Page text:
Grand final parade bungle fails to dampen spirits of Swans fans
On the penultimate day of an AFL season like no other was a grand final parade quite unlike any before it – the first and, perhaps, the last of its kind, too.
Instead of the traditional motorcade down the streets of Melbourne, hundreds of thousands of people, including a healthy number in red and white, lined the banks of the Yarra River to catch a glimpse of the two teams who will square off for the game’s ultimate prize on Saturday afternoon.
John Longmire, Luke Parker and the Sydney Swans mascot Cygnet on the Yarra.Credit:Paul Jeffers
It was a great idea on paper. But in practice, it didn’t quite work. Not only were the sight lines less than ideal for fans, who were much further away from the players than they would have been had they been on the road as usual, but the flotilla carrying them turned around 800 metres earlier than planned. The mix-up robbed some people, like Swans diehards Julie Conlan and her partner, Di, who live in Rozelle and travelled down to Melbourne for their first grand final, of the chance to see them at all.
“We were there 45 minutes, an hour. And they turned early! Hundreds of people [missed out],” said Conlan, standing on the Princes Bridge over the Yarra, below which the boats were supposed turn.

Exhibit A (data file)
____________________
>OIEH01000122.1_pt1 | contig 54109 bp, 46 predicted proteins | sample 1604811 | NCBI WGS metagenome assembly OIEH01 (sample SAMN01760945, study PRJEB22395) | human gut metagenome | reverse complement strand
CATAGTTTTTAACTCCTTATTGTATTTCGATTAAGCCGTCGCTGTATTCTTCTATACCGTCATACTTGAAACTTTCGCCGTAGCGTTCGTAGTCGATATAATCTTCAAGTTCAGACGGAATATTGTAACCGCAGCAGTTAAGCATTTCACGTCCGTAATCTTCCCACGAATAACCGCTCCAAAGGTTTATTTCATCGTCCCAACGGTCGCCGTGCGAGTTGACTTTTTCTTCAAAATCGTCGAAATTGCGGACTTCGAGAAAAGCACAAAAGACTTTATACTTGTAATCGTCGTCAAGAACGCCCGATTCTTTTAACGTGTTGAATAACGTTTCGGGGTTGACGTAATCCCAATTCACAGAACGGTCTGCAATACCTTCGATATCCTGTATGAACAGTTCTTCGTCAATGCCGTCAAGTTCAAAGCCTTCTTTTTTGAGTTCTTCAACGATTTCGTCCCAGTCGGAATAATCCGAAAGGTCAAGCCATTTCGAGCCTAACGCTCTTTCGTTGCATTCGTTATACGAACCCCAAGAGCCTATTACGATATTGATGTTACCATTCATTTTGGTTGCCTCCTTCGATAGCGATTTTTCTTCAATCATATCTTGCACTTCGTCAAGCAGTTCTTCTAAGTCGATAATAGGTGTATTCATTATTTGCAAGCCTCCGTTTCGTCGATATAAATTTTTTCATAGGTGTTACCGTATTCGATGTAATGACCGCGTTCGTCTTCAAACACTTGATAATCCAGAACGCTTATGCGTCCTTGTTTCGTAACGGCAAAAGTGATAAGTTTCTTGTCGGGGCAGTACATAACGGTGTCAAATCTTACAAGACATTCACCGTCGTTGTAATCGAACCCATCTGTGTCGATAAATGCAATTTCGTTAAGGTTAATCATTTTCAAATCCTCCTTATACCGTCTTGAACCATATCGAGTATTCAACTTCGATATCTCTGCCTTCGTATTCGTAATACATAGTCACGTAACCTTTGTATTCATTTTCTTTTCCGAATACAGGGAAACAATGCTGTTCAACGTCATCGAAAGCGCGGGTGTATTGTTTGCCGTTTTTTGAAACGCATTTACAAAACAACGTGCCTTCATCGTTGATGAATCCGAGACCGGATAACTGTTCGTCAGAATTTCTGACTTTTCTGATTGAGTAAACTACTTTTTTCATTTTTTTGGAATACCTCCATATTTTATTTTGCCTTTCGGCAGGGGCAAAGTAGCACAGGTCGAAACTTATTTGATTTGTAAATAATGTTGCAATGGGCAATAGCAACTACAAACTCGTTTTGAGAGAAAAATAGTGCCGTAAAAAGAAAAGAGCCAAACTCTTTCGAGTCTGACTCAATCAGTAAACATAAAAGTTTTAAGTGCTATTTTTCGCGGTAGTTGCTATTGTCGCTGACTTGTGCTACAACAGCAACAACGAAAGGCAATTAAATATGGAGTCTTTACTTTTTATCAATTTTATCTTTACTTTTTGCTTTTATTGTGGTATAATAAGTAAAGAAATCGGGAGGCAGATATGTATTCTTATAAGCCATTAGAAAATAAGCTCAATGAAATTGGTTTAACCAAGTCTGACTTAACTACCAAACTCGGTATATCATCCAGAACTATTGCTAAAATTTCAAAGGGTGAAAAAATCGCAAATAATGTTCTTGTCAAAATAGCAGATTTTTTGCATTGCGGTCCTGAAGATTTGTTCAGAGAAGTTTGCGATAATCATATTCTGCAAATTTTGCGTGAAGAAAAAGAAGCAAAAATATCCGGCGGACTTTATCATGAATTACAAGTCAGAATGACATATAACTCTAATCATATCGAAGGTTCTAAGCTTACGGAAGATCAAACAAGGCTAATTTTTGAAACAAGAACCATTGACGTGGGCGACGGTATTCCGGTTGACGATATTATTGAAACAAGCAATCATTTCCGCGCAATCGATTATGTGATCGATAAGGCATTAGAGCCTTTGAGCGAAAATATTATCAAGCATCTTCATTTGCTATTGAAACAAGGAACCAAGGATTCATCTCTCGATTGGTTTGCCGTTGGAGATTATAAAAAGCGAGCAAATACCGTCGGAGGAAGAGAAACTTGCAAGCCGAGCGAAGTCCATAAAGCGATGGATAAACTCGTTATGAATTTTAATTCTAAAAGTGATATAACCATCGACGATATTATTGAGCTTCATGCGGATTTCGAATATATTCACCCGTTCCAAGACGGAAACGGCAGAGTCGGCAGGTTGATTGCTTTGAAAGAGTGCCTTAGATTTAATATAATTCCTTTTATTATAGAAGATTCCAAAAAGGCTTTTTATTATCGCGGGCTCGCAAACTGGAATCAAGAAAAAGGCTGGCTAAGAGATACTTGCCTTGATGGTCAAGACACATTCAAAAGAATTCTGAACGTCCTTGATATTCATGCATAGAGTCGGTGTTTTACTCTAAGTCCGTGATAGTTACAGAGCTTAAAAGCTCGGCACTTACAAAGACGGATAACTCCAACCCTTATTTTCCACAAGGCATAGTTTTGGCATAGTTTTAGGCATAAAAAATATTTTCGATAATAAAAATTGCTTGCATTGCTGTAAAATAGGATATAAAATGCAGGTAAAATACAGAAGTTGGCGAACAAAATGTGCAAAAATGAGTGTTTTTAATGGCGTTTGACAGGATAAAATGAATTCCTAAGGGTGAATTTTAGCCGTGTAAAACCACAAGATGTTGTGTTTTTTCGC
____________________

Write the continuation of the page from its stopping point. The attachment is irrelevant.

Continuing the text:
Some called it a disaster, on par with Angry Anderson’s infamous Batmobile from the 1991 AFL decider. But for Conlan, who has followed the Swans for roughly 10 years, it still couldn’t dampen the occasion.
“Going down the river, I’m amazed they hadn’t done that before,” she said.
If the AFL is to persist with this on-water parade concept in future years, they clearly have some work to do to iron out the kinks.
Crowds flocked to the banks of the Yarra River to see the AFL grand final players on boats – but they needed binoculars to get a proper glimpse.Credit:Paul Jeffers
But as the city of Melbourne soaked in the second day of a four-day long weekend, and the build-up to the first grand final at the MCG in three pandemic-wrecked years, nothing could wreck this experience they’d waited so long for, and the return of the sort of pomp and ceremony that makes grand final week so special.
Eventually, Sydney and Geelong players hopped out of their boats and onto the back of utes which weaved their way through Yarra Park, where the AFL has set up a “footy festival” extravaganza where pre- and post-game celebrations and commiserations will take place. Both teams and their coaches, John Longmire and Chris Scott, were presented on stage in front of a huge number of Swans and Cats fans, plus plenty of others wearing colours of the clubs that didn’t make it. There were people as far as the eye could see, and some camped near the front for hours to get a good vantage point.
“Look around you everyone – soak it up, soak up the sounds, the sights, the atmosphere of the grand final back in Melbourne … where it belongs,” said acting Melbourne lord mayor Nicholas Reece.
The Swans are considered the underdogs, but Conlan, who was part of the crowd that was thrilled by last weekend’s nail-biting preliminary final at the SCG, reckons they’re in with a real chance of upsetting the locals.
“It’s two different teams, two different styles of football. Geelong are on a winning streak, 15 games or something, but we’re improving,” she said.
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